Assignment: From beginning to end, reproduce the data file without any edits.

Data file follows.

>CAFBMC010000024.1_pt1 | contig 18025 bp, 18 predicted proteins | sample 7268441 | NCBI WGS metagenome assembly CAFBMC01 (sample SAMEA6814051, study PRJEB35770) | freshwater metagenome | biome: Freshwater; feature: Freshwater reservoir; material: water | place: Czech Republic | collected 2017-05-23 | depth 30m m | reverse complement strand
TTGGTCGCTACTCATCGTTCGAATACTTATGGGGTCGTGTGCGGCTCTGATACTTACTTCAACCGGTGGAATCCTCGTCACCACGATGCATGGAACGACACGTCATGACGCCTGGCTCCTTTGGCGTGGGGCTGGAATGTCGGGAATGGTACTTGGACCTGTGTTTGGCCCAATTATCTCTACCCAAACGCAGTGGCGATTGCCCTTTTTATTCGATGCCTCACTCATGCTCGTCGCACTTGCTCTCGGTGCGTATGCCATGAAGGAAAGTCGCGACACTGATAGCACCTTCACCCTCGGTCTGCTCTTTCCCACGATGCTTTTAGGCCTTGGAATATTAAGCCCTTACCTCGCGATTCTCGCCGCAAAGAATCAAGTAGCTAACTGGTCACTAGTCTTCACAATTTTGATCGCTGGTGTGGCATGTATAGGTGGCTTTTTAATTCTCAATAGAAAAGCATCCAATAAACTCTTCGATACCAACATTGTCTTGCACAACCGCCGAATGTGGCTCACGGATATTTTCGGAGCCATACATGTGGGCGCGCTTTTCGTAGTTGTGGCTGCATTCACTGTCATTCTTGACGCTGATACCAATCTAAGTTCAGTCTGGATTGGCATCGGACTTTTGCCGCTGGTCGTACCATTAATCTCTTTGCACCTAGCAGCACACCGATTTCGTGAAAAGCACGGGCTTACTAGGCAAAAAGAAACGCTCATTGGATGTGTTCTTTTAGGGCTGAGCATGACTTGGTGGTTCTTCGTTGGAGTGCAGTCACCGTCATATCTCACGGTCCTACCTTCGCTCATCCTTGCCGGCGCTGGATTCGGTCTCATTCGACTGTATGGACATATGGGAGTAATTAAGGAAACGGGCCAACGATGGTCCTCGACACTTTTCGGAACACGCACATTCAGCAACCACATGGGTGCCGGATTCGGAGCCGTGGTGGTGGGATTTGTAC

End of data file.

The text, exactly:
>CAFBMC010000024.1_pt1 | contig 18025 bp, 18 predicted proteins | sample 7268441 | NCBI WGS metagenome assembly CAFBMC01 (sample SAMEA6814051, study PRJEB35770) | freshwater metagenome | biome: Freshwater; feature: Freshwater reservoir; material: water | place: Czech Republic | collected 2017-05-23 | depth 30m m | reverse complement strand
TTGGTCGCTACTCATCGTTCGAATACTTATGGGGTCGTGTGCGGCTCTGATACTTACTTCAACCGGTGGAATCCTCGTCACCACGATGCATGGAACGACACGTCATGACGCCTGGCTCCTTTGGCGTGGGGCTGGAATGTCGGGAATGGTACTTGGACCTGTGTTTGGCCCAATTATCTCTACCCAAACGCAGTGGCGATTGCCCTTTTTATTCGATGCCTCACTCATGCTCGTCGCACTTGCTCTCGGTGCGTATGCCATGAAGGAAAGTCGCGACACTGATAGCACCTTCACCCTCGGTCTGCTCTTTCCCACGATGCTTTTAGGCCTTGGAATATTAAGCCCTTACCTCGCGATTCTCGCCGCAAAGAATCAAGTAGCTAACTGGTCACTAGTCTTCACAATTTTGATCGCTGGTGTGGCATGTATAGGTGGCTTTTTAATTCTCAATAGAAAAGCATCCAATAAACTCTTCGATACCAACATTGTCTTGCACAACCGCCGAATGTGGCTCACGGATATTTTCGGAGCCATACATGTGGGCGCGCTTTTCGTAGTTGTGGCTGCATTCACTGTCATTCTTGACGCTGATACCAATCTAAGTTCAGTCTGGATTGGCATCGGACTTTTGCCGCTGGTCGTACCATTAATCTCTTTGCACCTAGCAGCACACCGATTTCGTGAAAAGCACGGGCTTACTAGGCAAAAAGAAACGCTCATTGGATGTGTTCTTTTAGGGCTGAGCATGACTTGGTGGTTCTTCGTTGGAGTGCAGTCACCGTCATATCTCACGGTCCTACCTTCGCTCATCCTTGCCGGCGCTGGATTCGGTCTCATTCGACTGTATGGACATATGGGAGTAATTAAGGAAACGGGCCAACGATGGTCCTCGACACTTTTCGGAACACGCACATTCAGCAACCACATGGGTGCCGGATTCGGAGCCGTGGTGGTGGGATTTGTAC